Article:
Hypothesis 1: Corruption has a positive effect on a company’s debt ratio, whereas there is a
negative effect on a company’s long-term debt ratio.
2.2 Financial Development and Capital Structure
Capital structure focuses on the source of firm capital and its component percentage. Classic
capital structure theory assumes implicitly that the elasticity of capital supply is ideal and that
firms need only to make funding decisions that maximize firm value depending on their financing
status; it ignores the restriction of capital supply. Faulkender and Petersen (2006) suggest that
capital structure is the result of both capital demand and capital supply. Cross-country studies of
capital structure suggest that the financial market environment and the development level are
primary factors that affect firms’ capital structure decisions (Rajan and Zingales, 1995; Booth et
al., 2001).
There are two strands of literature that address how financial development affects firms’
capital structure decisions. The first strand examines the direct influence of financial development
on a firm’s capital structure decisions. Jiang and Li (2006) take Chinese listed companies as a
sample, finding that larger a regional bank’s loan balances or the fiercer the competition between
banks, the higher a firm’s short-term credit. De Carvalho (2009) takes companies in Brazil as a
sample, finding that in an environment with a higher level of financial development, firms have
greater access to bank credit. Agostino et al. (2009) takes small and medium-sized companies in
Italy as a sample, finding that the more branch institutions owned by a regional bank, the higher
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the debt ratios of small and medium-sized companies. Sett and Sarkhel (2010) take non-financial
private companies in India as a sample, finding a positive correlation between a firm’s financial
leverage and the development of the market for bank credit, but a negative correlation between a
firm’s financial leverage and the development of the stock market. Based on dynamic panel data
from 359 non-financial companies, Kirch and Terra (2012) examine the effect of the financial
development of five South American countries on the expiring date of firm credit. Their result is
that financial development has a positive effect on a firm’s long-term credit. Fan et al. (2012) find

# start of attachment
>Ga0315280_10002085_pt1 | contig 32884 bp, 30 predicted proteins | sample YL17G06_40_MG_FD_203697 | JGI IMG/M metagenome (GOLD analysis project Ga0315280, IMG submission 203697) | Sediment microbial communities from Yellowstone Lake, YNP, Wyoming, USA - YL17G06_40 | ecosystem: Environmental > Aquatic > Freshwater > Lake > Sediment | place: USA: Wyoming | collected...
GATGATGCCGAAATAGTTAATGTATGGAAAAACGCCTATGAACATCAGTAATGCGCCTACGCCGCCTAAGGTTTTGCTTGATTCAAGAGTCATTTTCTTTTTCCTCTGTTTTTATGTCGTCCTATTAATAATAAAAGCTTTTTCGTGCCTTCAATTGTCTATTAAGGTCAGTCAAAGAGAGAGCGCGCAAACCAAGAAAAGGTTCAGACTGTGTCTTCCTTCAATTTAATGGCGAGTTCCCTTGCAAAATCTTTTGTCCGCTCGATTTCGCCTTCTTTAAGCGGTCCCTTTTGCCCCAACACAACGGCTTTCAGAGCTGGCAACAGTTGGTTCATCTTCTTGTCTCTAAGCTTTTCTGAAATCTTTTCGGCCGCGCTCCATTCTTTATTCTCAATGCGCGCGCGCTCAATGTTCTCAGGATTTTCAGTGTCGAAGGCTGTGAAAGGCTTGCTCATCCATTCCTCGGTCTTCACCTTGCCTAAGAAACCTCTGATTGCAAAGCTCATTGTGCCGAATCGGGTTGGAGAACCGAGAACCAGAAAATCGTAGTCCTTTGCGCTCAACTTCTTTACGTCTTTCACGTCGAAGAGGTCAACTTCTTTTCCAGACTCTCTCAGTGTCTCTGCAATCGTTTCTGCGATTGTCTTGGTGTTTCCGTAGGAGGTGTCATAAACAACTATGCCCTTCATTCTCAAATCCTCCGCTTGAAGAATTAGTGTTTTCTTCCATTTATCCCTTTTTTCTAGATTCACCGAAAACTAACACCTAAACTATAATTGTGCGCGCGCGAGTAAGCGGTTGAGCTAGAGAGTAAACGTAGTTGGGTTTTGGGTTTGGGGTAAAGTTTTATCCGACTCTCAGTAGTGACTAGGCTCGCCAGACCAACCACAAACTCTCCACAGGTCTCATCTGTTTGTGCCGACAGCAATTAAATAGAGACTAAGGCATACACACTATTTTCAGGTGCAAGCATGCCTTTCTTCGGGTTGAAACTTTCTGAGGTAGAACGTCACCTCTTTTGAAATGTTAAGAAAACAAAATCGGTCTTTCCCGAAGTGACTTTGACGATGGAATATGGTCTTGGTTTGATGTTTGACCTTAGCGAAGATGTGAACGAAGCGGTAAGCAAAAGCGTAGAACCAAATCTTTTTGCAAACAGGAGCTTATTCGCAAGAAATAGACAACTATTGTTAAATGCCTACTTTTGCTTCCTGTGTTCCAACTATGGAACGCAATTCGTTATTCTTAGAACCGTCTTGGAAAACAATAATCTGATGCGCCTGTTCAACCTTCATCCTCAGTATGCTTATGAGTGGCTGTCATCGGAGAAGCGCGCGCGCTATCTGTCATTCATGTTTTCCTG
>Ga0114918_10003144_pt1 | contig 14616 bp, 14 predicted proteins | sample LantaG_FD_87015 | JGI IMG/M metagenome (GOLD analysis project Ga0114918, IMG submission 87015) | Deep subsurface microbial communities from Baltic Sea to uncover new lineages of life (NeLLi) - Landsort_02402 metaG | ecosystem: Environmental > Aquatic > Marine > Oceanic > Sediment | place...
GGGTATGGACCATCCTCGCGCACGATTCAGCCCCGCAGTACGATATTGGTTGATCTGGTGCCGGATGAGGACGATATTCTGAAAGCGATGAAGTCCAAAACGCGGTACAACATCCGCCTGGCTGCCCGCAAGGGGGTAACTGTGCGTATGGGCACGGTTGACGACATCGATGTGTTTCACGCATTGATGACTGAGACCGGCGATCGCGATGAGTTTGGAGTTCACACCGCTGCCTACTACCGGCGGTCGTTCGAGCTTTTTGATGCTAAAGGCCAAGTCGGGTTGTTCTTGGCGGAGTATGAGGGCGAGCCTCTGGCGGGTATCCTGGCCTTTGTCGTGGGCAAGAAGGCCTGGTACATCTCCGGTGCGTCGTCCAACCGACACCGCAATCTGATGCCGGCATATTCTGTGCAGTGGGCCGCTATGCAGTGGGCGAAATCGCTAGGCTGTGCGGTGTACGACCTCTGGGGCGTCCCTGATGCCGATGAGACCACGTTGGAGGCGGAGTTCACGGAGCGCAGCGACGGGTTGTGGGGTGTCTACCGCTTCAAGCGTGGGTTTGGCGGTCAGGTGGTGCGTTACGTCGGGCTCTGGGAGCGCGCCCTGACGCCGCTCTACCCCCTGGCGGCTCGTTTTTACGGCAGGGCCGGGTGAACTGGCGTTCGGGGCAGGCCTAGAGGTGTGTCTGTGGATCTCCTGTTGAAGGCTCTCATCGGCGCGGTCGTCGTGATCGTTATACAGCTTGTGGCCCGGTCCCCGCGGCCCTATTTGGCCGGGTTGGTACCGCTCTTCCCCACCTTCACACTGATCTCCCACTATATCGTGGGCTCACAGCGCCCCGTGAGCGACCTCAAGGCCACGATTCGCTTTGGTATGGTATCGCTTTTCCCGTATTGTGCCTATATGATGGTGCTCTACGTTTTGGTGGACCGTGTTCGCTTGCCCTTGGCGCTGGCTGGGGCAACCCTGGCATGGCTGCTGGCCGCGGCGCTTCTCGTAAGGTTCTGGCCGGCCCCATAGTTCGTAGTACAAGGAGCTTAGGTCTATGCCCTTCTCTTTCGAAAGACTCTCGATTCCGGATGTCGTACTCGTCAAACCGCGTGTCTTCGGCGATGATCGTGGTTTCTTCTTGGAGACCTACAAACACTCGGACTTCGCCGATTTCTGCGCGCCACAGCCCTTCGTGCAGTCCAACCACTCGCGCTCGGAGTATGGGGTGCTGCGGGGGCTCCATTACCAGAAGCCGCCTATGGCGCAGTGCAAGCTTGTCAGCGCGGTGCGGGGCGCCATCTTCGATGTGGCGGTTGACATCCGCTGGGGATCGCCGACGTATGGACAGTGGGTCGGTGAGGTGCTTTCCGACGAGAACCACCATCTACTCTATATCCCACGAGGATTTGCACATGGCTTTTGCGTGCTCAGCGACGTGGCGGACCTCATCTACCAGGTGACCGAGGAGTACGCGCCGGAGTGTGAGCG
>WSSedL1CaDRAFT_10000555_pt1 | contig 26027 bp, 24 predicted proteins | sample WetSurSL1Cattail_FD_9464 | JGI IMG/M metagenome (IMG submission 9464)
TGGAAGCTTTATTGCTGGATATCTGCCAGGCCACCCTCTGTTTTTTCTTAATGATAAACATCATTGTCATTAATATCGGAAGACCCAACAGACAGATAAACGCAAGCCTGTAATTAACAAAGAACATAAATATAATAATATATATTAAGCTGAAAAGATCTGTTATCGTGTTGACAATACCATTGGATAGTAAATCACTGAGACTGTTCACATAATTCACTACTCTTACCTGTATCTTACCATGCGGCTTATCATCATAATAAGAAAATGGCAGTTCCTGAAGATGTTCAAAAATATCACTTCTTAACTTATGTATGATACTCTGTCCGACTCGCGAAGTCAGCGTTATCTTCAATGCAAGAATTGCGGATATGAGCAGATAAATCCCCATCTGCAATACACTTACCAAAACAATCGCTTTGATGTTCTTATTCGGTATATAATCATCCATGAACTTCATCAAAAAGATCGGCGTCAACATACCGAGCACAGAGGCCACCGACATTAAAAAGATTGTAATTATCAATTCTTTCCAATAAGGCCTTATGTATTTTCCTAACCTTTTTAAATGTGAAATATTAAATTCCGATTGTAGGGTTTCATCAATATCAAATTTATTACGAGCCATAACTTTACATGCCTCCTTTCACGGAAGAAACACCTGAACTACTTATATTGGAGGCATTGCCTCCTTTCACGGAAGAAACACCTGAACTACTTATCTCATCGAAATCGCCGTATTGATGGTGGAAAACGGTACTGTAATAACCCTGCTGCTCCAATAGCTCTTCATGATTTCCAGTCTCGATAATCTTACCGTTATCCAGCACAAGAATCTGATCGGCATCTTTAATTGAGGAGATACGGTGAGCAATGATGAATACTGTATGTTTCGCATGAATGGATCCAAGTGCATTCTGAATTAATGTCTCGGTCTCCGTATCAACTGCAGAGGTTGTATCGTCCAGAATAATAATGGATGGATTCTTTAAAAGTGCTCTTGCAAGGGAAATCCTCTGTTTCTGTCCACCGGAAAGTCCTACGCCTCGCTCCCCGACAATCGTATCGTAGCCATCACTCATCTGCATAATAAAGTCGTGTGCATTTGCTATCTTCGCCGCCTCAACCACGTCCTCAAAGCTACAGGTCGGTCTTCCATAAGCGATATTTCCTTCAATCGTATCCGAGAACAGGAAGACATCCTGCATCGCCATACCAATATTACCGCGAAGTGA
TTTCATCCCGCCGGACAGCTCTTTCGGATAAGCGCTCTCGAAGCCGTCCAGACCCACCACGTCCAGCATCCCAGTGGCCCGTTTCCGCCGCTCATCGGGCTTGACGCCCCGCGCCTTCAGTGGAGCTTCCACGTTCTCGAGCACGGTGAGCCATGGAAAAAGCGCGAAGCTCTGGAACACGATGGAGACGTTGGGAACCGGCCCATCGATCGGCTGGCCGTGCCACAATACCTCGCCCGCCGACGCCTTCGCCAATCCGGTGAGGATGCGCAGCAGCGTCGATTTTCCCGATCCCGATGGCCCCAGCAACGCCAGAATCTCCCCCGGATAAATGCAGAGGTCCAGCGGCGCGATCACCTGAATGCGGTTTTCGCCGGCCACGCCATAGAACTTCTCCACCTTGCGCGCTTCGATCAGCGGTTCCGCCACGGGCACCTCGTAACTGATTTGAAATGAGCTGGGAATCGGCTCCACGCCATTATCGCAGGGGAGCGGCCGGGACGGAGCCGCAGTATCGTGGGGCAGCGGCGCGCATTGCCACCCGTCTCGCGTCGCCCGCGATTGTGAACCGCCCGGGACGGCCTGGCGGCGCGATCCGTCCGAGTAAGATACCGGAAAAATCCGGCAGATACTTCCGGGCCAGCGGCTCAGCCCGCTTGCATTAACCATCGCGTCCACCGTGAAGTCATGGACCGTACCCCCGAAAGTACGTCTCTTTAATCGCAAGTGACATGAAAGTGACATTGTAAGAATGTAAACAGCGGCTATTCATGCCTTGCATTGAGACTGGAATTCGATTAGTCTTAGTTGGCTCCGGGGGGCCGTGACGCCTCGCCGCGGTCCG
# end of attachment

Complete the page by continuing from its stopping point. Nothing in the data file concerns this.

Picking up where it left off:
that in countries with more cash in the banks or higher savings rates, companies have a higher debt
ratio and more short-term debt.
The second strand examines the indirect effect of financial development on firms’ capital
structure decisions, in other words, how credit policy or credit shocks affect both financial
development and firms’ capital structure decisions. Kashvap et al. (1993) find that contractionary
monetary policy changes a firm’s external funding in that the bank credit available to the firm
substantially decreases. Sufi (2007) finds that with the introduction of bank credit rationing,
companies with worse credit are granted access to bank credit, resulting in an increased debt ratio.
Leary (2009) finds that the debt ratio of small companies with a high degree of dependence on
bank loans and low credit ratings changes more significantly than large companies with a low
degree of dependence on bank loans and high credit ratings. Voutsinas and Werner (2011) analyze
the fluctuation of the influence of credit supply on firms’ capital structure from 1980 to 2007,
finding that credit-supply fluctuation affects companies that are the most dependent on bank credit.
Su and Zeng (2009) find a negative correlation between the risk of failing to repay credit and the
capital structure of listed companies in China, whereas there is nearly no correlation between
credit rationing, stock market performance and capital structure. Zeng and Su (2010) analyze the